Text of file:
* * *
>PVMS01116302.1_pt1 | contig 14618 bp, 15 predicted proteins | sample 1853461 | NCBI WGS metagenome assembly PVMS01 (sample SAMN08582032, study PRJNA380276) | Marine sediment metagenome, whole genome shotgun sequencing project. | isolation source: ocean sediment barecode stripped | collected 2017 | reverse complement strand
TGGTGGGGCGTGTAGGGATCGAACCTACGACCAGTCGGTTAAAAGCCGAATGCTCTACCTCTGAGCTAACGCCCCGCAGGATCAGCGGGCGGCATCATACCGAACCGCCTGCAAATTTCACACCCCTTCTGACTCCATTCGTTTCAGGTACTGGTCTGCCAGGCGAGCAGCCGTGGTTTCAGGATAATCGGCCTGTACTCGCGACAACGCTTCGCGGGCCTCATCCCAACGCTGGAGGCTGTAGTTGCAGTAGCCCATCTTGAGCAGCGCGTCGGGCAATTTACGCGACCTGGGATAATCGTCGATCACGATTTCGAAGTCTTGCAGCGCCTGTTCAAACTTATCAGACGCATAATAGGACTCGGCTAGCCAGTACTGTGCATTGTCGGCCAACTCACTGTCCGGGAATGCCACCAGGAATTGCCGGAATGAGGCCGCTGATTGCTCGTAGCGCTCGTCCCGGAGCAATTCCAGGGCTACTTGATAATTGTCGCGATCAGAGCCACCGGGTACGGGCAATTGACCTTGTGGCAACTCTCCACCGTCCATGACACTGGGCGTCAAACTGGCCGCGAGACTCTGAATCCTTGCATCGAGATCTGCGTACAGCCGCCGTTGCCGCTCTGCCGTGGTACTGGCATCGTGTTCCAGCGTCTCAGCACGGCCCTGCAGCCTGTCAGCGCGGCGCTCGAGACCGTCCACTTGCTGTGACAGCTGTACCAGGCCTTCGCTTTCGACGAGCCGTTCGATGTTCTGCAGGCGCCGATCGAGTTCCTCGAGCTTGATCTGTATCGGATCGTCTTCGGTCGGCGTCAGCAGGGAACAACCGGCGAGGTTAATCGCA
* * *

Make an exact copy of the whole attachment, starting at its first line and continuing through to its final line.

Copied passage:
>PVMS01116302.1_pt1 | contig 14618 bp, 15 predicted proteins | sample 1853461 | NCBI WGS metagenome assembly PVMS01 (sample SAMN08582032, study PRJNA380276) | Marine sediment metagenome, whole genome shotgun sequencing project. | isolation source: ocean sediment barecode stripped | collected 2017 | reverse complement strand
TGGTGGGGCGTGTAGGGATCGAACCTACGACCAGTCGGTTAAAAGCCGAATGCTCTACCTCTGAGCTAACGCCCCGCAGGATCAGCGGGCGGCATCATACCGAACCGCCTGCAAATTTCACACCCCTTCTGACTCCATTCGTTTCAGGTACTGGTCTGCCAGGCGAGCAGCCGTGGTTTCAGGATAATCGGCCTGTACTCGCGACAACGCTTCGCGGGCCTCATCCCAACGCTGGAGGCTGTAGTTGCAGTAGCCCATCTTGAGCAGCGCGTCGGGCAATTTACGCGACCTGGGATAATCGTCGATCACGATTTCGAAGTCTTGCAGCGCCTGTTCAAACTTATCAGACGCATAATAGGACTCGGCTAGCCAGTACTGTGCATTGTCGGCCAACTCACTGTCCGGGAATGCCACCAGGAATTGCCGGAATGAGGCCGCTGATTGCTCGTAGCGCTCGTCCCGGAGCAATTCCAGGGCTACTTGATAATTGTCGCGATCAGAGCCACCGGGTACGGGCAATTGACCTTGTGGCAACTCTCCACCGTCCATGACACTGGGCGTCAAACTGGCCGCGAGACTCTGAATCCTTGCATCGAGATCTGCGTACAGCCGCCGTTGCCGCTCTGCCGTGGTACTGGCATCGTGTTCCAGCGTCTCAGCACGGCCCTGCAGCCTGTCAGCGCGGCGCTCGAGACCGTCCACTTGCTGTGACAGCTGTACCAGGCCTTCGCTTTCGACGAGCCGTTCGATGTTCTGCAGGCGCCGATCGAGTTCCTCGAGCTTGATCTGTATCGGATCGTCTTCGGTCGGCGTCAGCAGGGAACAACCGGCGAGGTTAATCGCA